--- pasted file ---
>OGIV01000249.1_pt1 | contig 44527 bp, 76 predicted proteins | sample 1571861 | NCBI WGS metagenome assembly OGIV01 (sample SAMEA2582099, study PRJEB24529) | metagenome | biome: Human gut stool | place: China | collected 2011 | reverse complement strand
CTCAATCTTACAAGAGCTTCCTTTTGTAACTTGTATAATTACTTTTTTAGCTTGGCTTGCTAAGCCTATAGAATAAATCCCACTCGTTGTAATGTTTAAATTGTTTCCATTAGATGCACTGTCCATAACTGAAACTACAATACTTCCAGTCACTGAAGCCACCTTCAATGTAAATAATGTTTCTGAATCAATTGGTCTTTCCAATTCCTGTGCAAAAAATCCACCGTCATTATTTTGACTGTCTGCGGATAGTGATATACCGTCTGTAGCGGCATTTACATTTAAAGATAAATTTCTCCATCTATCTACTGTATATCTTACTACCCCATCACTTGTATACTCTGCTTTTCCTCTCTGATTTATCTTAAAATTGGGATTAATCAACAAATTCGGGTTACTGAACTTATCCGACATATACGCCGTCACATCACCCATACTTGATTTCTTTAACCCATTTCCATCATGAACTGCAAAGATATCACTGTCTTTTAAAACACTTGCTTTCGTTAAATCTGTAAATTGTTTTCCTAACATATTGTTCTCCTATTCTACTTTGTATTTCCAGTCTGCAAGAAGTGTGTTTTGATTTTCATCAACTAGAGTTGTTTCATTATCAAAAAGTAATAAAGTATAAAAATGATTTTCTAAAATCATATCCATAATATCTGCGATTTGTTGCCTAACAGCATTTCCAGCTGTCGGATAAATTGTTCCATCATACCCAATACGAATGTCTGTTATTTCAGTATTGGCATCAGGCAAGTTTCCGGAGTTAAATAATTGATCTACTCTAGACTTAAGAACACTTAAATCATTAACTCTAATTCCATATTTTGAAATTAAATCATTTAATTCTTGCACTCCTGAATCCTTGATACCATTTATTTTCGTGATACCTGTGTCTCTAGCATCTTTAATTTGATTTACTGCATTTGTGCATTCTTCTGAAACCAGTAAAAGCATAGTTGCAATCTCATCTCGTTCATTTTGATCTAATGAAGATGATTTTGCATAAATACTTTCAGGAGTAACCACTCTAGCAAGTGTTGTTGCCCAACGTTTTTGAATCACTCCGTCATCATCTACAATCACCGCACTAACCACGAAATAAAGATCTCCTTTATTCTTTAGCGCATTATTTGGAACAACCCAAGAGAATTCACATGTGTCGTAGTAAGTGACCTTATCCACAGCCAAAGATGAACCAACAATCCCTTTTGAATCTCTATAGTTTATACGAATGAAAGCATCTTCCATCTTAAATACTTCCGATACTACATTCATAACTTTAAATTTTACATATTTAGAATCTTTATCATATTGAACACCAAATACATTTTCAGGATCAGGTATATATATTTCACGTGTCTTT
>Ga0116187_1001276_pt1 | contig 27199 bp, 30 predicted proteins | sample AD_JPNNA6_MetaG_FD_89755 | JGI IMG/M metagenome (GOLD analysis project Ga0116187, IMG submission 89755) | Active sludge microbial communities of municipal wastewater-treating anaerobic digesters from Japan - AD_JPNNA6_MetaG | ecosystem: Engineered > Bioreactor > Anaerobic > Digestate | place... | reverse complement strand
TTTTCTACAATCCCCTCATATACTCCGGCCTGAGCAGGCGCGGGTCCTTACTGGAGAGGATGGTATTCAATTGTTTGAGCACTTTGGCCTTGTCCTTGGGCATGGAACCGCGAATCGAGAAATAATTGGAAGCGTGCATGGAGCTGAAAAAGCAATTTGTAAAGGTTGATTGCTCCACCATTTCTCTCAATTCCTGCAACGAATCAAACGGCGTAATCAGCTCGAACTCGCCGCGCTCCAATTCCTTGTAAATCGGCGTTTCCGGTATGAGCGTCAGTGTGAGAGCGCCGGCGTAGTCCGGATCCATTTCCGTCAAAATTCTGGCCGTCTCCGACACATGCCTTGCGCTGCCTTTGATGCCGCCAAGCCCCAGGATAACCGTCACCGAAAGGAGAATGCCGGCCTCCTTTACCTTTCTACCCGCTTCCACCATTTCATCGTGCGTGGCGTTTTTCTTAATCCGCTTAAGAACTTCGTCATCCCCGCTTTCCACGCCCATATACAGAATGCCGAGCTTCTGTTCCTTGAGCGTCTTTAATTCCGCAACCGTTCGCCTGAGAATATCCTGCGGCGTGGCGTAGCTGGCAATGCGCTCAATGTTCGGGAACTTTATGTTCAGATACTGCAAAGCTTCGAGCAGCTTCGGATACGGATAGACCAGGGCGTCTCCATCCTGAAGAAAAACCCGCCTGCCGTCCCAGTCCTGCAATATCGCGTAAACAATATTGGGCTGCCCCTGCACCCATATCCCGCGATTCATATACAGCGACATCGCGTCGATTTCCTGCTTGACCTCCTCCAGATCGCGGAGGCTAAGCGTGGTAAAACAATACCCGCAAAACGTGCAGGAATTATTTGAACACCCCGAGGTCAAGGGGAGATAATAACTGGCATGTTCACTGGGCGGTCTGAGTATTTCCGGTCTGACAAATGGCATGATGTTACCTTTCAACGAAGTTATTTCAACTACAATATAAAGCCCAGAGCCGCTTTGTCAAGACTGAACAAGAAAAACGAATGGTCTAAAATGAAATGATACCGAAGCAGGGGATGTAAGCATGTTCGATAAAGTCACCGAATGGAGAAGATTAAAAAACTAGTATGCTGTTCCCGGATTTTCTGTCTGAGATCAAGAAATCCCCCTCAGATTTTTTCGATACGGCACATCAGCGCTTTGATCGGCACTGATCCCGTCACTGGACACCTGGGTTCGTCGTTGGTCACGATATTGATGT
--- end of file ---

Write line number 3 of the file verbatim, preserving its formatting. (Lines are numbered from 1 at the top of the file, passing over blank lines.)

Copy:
>Ga0116187_1001276_pt1 | contig 27199 bp, 30 predicted proteins | sample AD_JPNNA6_MetaG_FD_89755 | JGI IMG/M metagenome (GOLD analysis project Ga0116187, IMG submission 89755) | Active sludge microbial communities of municipal wastewater-treating anaerobic digesters from Japan - AD_JPNNA6_MetaG | ecosystem: Engineered > Bioreactor > Anaerobic > Digestate | place... | reverse complement strand